Over 100,000 people in the U.S. are waiting for an organ transplant, and unfortunately many never get the call. An organ transplant is a second chance at life; each day 21 people die because of a lack of donor organs. If you’ve not considered being an organ donor, or have delayed the process, here are some answers to common questions and concerns.
According to the American Transplant Foundation, you can be a living donor (donating organs such as a kidney while you are living) or deceased donor (when you specify your body to be used for organ donation once you have passed). Living donors are usually between the ages of 18 and 60 and like other donations, you must have a compatible blood type, tissue type and other markers to be eligible. Before any organ donation, both the donor and the recipient will be carefully evaluated and tested to ensure the organ has a good chance for survival.
One deceased organ donor has the potential of changing eight lives and impacting 75 others with tissue and corneal transplants. Individuals who receive a lung transplant may live three years or more after the transplant, and 70 percent of those who receive a heart transplant live five years or more. A kidney transplant may add an additional 15 years to the recipient. Nearly 3,000 lives can be affected by intestinal transplants and one in 20 Americans can benefit from a tissue transplant.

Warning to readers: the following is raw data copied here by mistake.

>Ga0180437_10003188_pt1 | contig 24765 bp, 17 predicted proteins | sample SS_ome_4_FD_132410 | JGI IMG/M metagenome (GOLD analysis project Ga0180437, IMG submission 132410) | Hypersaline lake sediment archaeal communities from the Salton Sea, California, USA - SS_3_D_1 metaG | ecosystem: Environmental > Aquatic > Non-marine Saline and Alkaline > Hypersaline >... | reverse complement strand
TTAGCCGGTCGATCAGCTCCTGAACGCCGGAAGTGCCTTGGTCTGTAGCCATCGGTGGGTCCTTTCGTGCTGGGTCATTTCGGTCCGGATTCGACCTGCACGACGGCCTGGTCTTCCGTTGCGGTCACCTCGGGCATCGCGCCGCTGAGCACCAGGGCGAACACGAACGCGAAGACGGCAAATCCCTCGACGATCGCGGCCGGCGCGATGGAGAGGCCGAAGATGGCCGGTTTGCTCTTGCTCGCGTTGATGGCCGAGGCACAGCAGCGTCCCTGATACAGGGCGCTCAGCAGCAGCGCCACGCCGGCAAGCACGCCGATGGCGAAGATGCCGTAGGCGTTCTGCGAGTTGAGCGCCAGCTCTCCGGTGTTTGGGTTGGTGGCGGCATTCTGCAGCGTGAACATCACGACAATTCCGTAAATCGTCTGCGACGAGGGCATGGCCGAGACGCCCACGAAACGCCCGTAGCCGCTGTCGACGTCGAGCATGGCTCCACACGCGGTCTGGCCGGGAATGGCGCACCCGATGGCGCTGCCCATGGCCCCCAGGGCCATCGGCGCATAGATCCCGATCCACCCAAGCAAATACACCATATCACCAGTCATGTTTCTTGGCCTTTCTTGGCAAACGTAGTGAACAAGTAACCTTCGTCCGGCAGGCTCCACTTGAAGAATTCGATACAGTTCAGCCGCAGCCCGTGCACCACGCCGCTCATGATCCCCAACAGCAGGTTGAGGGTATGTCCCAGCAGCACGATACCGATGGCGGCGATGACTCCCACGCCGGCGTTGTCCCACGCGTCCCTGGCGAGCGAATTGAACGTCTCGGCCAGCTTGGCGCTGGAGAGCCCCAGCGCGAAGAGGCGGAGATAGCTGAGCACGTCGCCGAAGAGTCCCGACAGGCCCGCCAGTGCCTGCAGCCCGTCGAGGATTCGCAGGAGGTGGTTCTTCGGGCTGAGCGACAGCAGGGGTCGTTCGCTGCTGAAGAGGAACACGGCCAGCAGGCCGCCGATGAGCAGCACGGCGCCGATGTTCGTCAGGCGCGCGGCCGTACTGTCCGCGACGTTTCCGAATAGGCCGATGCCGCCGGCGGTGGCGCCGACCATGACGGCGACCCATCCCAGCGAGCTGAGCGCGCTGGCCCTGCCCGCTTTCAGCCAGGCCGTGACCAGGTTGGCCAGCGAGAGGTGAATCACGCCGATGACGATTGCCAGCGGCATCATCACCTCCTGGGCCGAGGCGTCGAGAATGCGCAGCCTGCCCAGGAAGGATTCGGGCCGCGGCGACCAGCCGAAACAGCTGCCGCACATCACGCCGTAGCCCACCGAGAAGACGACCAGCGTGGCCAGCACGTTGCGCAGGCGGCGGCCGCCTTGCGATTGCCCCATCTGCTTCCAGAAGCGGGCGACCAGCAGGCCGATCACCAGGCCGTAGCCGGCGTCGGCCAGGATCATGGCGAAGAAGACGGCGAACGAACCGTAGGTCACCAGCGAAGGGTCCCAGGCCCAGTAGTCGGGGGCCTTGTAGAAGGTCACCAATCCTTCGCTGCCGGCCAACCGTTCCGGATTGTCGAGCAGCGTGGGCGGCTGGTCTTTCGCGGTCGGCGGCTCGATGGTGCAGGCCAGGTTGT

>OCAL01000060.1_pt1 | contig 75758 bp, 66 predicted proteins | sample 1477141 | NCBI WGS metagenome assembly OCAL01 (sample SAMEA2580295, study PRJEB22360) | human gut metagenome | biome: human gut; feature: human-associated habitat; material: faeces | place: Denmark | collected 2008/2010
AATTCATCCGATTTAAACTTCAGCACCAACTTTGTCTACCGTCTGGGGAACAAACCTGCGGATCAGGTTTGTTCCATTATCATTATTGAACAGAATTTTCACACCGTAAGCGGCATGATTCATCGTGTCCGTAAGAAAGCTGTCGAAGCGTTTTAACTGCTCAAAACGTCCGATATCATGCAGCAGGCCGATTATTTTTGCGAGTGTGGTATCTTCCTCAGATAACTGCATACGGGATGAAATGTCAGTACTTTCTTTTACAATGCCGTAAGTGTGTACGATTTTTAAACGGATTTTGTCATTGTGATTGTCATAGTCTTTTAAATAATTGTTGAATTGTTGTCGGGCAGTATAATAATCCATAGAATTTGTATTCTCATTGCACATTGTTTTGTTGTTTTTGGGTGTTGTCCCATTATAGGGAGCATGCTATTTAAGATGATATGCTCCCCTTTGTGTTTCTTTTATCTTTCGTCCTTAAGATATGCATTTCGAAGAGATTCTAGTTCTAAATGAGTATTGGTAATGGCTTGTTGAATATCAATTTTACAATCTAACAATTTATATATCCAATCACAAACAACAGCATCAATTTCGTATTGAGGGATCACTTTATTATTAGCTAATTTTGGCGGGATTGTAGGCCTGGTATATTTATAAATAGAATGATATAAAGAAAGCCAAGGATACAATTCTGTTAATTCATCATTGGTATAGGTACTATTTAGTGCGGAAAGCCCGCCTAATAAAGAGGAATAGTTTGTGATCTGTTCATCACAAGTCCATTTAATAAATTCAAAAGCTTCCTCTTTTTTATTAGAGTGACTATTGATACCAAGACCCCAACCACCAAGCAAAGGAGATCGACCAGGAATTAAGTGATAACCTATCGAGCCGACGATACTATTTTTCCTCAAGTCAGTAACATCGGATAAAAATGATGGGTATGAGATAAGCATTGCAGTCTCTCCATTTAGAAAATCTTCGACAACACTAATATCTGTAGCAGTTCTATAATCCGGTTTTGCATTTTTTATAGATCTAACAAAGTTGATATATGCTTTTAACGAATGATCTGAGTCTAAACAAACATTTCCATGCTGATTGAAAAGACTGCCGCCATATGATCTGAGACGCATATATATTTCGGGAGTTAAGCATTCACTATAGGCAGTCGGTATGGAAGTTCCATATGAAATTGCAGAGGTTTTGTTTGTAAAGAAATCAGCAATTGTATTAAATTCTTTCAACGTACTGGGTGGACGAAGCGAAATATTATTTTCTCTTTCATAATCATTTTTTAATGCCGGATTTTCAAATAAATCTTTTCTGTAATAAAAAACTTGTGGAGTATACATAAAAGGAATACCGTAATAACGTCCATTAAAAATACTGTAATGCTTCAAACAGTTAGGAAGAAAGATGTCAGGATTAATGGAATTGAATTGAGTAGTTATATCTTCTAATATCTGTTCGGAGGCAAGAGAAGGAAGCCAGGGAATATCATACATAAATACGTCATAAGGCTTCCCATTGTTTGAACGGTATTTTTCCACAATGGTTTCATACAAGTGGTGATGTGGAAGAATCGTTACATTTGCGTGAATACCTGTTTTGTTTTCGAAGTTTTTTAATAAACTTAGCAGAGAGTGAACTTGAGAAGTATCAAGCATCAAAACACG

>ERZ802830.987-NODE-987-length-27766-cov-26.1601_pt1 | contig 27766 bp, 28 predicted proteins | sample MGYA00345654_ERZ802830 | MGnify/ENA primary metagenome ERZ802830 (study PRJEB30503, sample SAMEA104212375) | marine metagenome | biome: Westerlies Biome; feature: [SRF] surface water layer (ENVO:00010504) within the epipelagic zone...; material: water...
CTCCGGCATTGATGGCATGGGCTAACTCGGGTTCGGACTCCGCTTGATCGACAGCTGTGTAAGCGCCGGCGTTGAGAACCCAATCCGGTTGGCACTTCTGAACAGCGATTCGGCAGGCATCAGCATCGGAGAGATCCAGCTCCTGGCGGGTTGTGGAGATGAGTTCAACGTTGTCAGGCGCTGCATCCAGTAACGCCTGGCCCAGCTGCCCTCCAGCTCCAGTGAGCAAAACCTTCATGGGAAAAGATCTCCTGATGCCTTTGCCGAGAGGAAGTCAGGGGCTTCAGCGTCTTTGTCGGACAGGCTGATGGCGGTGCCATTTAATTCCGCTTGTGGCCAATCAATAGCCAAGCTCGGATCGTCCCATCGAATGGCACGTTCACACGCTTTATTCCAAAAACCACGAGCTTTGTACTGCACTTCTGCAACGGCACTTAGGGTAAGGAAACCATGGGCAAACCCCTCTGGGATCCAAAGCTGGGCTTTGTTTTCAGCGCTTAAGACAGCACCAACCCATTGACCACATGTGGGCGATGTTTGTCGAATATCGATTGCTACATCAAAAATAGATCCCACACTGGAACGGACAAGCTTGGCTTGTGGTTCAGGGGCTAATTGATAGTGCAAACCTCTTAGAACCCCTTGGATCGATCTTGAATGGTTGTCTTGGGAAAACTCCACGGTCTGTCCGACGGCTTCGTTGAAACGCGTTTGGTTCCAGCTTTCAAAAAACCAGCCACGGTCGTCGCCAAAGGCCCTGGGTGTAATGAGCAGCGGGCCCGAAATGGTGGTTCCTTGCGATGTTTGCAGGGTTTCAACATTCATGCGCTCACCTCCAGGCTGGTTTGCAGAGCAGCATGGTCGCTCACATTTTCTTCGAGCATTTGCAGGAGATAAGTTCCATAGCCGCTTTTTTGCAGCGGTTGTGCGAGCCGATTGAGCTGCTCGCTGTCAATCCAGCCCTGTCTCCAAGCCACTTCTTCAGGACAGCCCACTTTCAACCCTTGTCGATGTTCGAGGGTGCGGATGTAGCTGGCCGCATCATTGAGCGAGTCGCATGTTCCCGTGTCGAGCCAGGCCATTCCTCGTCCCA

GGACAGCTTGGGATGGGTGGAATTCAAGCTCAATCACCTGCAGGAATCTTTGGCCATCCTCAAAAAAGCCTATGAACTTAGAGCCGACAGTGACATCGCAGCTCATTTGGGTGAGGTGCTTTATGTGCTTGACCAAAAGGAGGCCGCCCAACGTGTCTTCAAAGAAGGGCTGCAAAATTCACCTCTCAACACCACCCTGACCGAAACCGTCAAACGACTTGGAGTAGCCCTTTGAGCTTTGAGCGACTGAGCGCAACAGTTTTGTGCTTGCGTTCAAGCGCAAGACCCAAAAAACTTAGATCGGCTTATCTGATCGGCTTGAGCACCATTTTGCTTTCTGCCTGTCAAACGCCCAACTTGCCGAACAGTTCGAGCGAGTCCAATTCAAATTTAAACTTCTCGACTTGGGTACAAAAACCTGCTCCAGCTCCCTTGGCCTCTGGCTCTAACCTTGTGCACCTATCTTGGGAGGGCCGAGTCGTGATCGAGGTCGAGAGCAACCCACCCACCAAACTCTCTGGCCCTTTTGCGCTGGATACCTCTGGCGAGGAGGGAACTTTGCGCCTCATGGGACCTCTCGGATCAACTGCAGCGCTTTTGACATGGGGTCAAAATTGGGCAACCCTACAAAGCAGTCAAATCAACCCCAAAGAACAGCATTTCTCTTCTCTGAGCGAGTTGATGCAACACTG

At a time that is often challenging, many donor families are able to take comfort in knowing their loved one helped save many other lives.
False! Your doctors are focused on saving your life and not someone else’s. Your condition will be treated and addressed first and foremost.
False! Organ and tissue donation do not interfere with an open casket funeral, as your body is clothed for burial. Any skin donation is taken from the back and when bones are donated, a rod is inserted where the bone is removed.
False! The organ donor’s family is never charged for the gift of life to another.
Signing up to be an organ donor is simple. You can sign up online on your state registry. Most allow you to choose the organs and tissues you’d like to donate and update your status at any time. You can also sign up at your local motor vehicle department with your driver’s license or photo ID and another form of identification. However, signing up as a deceased donation or living donor does not guarantee you’ll be able to donate your organs, eyes or tissues.
April is Donate Life month, and at Amare Medical Staffing we are committed to the provision of excellent medical care. We’d like all your questions to be answered before you make any decision, whether to donate an organ or before working with our agency. We believe the best decisions are made by informed people. Contact us today so we can answer your questions!